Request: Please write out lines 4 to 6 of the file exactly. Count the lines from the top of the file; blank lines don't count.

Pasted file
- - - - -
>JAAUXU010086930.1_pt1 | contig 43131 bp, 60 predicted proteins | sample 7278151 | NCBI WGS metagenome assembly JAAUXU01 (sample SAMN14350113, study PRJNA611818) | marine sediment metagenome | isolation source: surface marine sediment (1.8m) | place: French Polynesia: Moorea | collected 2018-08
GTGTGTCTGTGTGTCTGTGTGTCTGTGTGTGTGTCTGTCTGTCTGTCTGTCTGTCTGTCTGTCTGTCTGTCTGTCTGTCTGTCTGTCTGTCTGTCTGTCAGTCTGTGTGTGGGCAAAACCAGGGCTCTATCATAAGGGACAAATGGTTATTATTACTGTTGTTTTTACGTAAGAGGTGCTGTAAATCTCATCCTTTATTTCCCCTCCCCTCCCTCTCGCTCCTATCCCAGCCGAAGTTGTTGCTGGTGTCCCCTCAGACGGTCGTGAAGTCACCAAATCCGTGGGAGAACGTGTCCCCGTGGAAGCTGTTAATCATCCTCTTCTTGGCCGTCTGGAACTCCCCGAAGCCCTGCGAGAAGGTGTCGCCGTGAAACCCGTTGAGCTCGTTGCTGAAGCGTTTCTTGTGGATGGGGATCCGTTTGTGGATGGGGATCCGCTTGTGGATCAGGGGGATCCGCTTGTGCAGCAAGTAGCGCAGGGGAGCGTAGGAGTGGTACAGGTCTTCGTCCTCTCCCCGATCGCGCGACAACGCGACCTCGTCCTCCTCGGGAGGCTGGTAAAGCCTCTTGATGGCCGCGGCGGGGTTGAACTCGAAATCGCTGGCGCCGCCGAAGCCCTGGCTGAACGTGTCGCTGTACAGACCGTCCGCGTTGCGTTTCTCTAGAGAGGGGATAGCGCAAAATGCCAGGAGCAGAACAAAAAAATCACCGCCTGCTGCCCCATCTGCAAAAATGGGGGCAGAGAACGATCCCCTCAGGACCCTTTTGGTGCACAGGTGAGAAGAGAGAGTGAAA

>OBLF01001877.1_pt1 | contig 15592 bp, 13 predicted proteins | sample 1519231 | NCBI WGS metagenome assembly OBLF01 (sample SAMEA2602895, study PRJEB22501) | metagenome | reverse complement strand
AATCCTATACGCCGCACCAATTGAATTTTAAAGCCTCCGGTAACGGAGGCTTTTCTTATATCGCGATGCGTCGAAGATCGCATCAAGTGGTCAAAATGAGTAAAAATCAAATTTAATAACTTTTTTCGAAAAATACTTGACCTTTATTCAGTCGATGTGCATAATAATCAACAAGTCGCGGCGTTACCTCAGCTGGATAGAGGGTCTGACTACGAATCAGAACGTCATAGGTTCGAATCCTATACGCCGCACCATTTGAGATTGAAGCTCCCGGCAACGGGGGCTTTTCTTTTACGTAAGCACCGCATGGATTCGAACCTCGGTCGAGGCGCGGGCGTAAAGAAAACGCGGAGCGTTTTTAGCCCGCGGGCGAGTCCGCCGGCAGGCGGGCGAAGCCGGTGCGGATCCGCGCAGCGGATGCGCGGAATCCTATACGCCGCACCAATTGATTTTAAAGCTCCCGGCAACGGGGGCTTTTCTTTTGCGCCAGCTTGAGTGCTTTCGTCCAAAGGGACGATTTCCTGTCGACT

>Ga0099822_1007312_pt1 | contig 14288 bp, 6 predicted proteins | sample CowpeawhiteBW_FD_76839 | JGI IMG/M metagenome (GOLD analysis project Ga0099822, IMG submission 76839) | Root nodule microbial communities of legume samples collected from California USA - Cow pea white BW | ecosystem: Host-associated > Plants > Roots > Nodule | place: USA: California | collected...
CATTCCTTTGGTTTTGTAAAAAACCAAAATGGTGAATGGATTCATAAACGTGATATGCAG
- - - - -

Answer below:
AATCCTATACGCCGCACCAATTGAATTTTAAAGCCTCCGGTAACGGAGGCTTTTCTTATATCGCGATGCGTCGAAGATCGCATCAAGTGGTCAAAATGAGTAAAAATCAAATTTAATAACTTTTTTCGAAAAATACTTGACCTTTATTCAGTCGATGTGCATAATAATCAACAAGTCGCGGCGTTACCTCAGCTGGATAGAGGGTCTGACTACGAATCAGAACGTCATAGGTTCGAATCCTATACGCCGCACCATTTGAGATTGAAGCTCCCGGCAACGGGGGCTTTTCTTTTACGTAAGCACCGCATGGATTCGAACCTCGGTCGAGGCGCGGGCGTAAAGAAAACGCGGAGCGTTTTTAGCCCGCGGGCGAGTCCGCCGGCAGGCGGGCGAAGCCGGTGCGGATCCGCGCAGCGGATGCGCGGAATCCTATACGCCGCACCAATTGATTTTAAAGCTCCCGGCAACGGGGGCTTTTCTTTTGCGCCAGCTTGAGTGCTTTCGTCCAAAGGGACGATTTCCTGTCGACT

>Ga0099822_1007312_pt1 | contig 14288 bp, 6 predicted proteins | sample CowpeawhiteBW_FD_76839 | JGI IMG/M metagenome (GOLD analysis project Ga0099822, IMG submission 76839) | Root nodule microbial communities of legume samples collected from California USA - Cow pea white BW | ecosystem: Host-associated > Plants > Roots > Nodule | place: USA: California | collected...
CATTCCTTTGGTTTTGTAAAAAACCAAAATGGTGAATGGATTCATAAACGTGATATGCAG